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Donahue v. Township of Deptford Planning Board

A-4607-06T2 (N.J. Super. App. Div. 2008) (Unpublished)

ZONING; INTERPRETATION — A local land use board is accorded great latitude to interpret a municipality’s relevant zoning ordinances and, absent the board acting arbitrarily, capriciously or unreasonably, its interpretation should be respected by the courts.

An objector appealed from a lower court order that had affirmed a planning board’s approval of an application by a house of worship for site plan approval and conditional use approval. The objector argued that the house of worship would not satisfy the conditional use requirements because of two deficiencies. The first had to do with a requirement that “[t]he twenty-five (25) feet closest to the property line or the public street shall be bermed and landscaped so as to screen the use from view.” The second requirement was that a place of worship was required to have “one parking space for every sixty (60) square feet of floor area devoted to patron use or one (1) for every four (4) permanently fixed seats.”

The planning board found that the ordinance “only required the first twenty-five feet of the edge of the front of the property to be bermed and landscaped.” It also found that the parking requirements had been met. In doing so, the “Board determined that the dining hall area should not be included in the calculation of the required number of parking spaces because the dining hall and the prayer hall ‘would not be utilized concurrently’ and ‘the dining hall itself would not generate any additional traffic to and from the site requiring additional parking.’”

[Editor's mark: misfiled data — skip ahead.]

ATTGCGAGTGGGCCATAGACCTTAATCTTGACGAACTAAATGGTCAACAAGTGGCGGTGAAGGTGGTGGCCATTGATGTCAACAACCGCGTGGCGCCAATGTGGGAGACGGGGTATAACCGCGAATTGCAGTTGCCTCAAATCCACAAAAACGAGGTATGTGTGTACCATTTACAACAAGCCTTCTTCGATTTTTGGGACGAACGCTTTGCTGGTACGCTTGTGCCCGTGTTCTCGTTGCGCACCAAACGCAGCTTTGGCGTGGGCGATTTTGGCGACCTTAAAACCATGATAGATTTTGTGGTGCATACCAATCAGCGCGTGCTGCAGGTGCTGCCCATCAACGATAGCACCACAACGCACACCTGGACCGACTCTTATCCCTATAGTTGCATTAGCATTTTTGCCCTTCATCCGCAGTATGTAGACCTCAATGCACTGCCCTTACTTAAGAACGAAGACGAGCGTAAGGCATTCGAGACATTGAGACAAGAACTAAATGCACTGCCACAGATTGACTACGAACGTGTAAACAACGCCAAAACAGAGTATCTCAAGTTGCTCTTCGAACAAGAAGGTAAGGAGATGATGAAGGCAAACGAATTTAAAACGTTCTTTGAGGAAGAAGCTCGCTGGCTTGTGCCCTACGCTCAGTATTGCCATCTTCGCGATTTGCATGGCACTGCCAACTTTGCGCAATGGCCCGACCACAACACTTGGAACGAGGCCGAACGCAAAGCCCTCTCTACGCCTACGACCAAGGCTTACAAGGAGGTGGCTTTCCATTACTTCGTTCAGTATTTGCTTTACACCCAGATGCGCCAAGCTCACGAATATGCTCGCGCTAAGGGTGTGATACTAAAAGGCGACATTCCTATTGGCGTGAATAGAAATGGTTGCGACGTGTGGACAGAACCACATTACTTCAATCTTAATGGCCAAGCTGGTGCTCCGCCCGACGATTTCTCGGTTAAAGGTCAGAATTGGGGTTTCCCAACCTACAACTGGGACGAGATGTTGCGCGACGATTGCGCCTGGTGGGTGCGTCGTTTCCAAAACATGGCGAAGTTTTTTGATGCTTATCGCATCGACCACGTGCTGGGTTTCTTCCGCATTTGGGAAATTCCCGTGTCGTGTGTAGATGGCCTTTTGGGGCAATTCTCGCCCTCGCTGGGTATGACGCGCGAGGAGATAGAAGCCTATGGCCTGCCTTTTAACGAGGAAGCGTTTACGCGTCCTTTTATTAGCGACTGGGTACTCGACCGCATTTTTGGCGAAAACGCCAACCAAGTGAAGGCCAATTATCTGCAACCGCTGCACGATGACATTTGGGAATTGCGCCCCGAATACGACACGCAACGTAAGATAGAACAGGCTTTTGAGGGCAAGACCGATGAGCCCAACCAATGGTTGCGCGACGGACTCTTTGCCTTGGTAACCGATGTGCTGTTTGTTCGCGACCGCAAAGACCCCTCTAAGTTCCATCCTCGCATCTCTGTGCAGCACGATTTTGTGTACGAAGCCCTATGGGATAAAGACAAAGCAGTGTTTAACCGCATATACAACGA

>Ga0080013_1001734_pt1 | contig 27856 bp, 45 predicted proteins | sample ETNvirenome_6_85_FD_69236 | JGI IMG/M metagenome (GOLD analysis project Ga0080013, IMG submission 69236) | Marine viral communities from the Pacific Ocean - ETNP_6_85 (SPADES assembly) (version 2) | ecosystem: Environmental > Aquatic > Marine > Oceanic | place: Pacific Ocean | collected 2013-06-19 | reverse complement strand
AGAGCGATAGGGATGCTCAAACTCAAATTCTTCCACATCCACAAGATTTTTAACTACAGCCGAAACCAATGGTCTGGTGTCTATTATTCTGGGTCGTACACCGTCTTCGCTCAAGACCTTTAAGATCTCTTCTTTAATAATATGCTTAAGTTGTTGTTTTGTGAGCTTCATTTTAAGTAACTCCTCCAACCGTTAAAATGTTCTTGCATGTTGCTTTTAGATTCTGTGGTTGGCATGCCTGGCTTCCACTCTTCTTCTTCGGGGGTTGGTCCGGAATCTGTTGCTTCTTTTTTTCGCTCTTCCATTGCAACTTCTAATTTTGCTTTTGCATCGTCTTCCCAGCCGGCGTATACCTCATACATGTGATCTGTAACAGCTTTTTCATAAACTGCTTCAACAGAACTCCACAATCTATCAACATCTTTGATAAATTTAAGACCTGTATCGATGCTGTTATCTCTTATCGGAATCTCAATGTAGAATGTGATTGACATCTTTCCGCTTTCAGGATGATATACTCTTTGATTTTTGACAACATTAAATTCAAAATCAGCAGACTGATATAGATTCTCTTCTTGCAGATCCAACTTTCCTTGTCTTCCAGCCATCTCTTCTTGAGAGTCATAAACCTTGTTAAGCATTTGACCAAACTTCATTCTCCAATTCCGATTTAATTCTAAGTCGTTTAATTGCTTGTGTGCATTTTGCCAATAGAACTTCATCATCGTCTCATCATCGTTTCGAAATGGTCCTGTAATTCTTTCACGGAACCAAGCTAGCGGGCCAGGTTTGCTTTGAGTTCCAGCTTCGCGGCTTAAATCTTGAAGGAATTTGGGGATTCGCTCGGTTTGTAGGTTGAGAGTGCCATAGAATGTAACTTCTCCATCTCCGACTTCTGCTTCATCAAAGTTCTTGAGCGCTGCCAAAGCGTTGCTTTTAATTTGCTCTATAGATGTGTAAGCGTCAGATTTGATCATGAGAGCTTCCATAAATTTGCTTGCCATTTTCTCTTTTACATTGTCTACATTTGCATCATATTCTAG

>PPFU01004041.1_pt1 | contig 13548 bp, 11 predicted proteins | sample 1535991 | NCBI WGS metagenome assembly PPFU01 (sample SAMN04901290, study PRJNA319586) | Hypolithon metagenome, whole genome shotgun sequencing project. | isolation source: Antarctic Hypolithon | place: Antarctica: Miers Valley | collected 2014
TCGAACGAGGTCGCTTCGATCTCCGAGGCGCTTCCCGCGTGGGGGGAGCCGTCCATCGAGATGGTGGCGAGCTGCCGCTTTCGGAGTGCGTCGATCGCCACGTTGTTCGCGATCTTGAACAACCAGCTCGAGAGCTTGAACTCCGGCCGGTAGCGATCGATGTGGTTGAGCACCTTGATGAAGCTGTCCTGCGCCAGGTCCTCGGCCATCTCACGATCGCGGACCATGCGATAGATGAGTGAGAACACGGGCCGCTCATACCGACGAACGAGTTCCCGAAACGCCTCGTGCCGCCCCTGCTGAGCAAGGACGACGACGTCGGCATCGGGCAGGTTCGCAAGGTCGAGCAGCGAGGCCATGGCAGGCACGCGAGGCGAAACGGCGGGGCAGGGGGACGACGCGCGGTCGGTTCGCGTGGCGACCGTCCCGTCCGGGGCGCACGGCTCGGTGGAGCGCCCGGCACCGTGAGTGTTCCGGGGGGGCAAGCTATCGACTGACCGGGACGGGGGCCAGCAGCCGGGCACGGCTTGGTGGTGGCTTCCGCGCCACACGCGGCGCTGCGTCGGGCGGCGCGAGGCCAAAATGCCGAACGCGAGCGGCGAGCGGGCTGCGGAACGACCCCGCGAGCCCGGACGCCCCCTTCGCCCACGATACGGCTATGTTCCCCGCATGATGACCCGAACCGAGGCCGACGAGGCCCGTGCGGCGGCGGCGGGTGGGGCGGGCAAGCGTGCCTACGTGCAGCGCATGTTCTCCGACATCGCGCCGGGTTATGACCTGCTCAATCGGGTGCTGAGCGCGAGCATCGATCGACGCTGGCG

In the objector’s argument before the lower court, it alleged that the board was acting arbitrarily, capriciously, and unreasonably. The lower court disagreed, finding that the “ordinance did not require that the property be bermed and landscaped on ‘each and every property line.’” In effect, it agreed with the planning board’s interpretation of the relevant provision. The lower court also found that there was sufficient evidence that “the prayer hall and the dining hall would not be used by patrons at the same time.” Consequently, it also agreed with the board’s decision in that regard. When the objector appealed further, it was confronted with the Appellate Division’s concurrence with both the lower court and the planning board.

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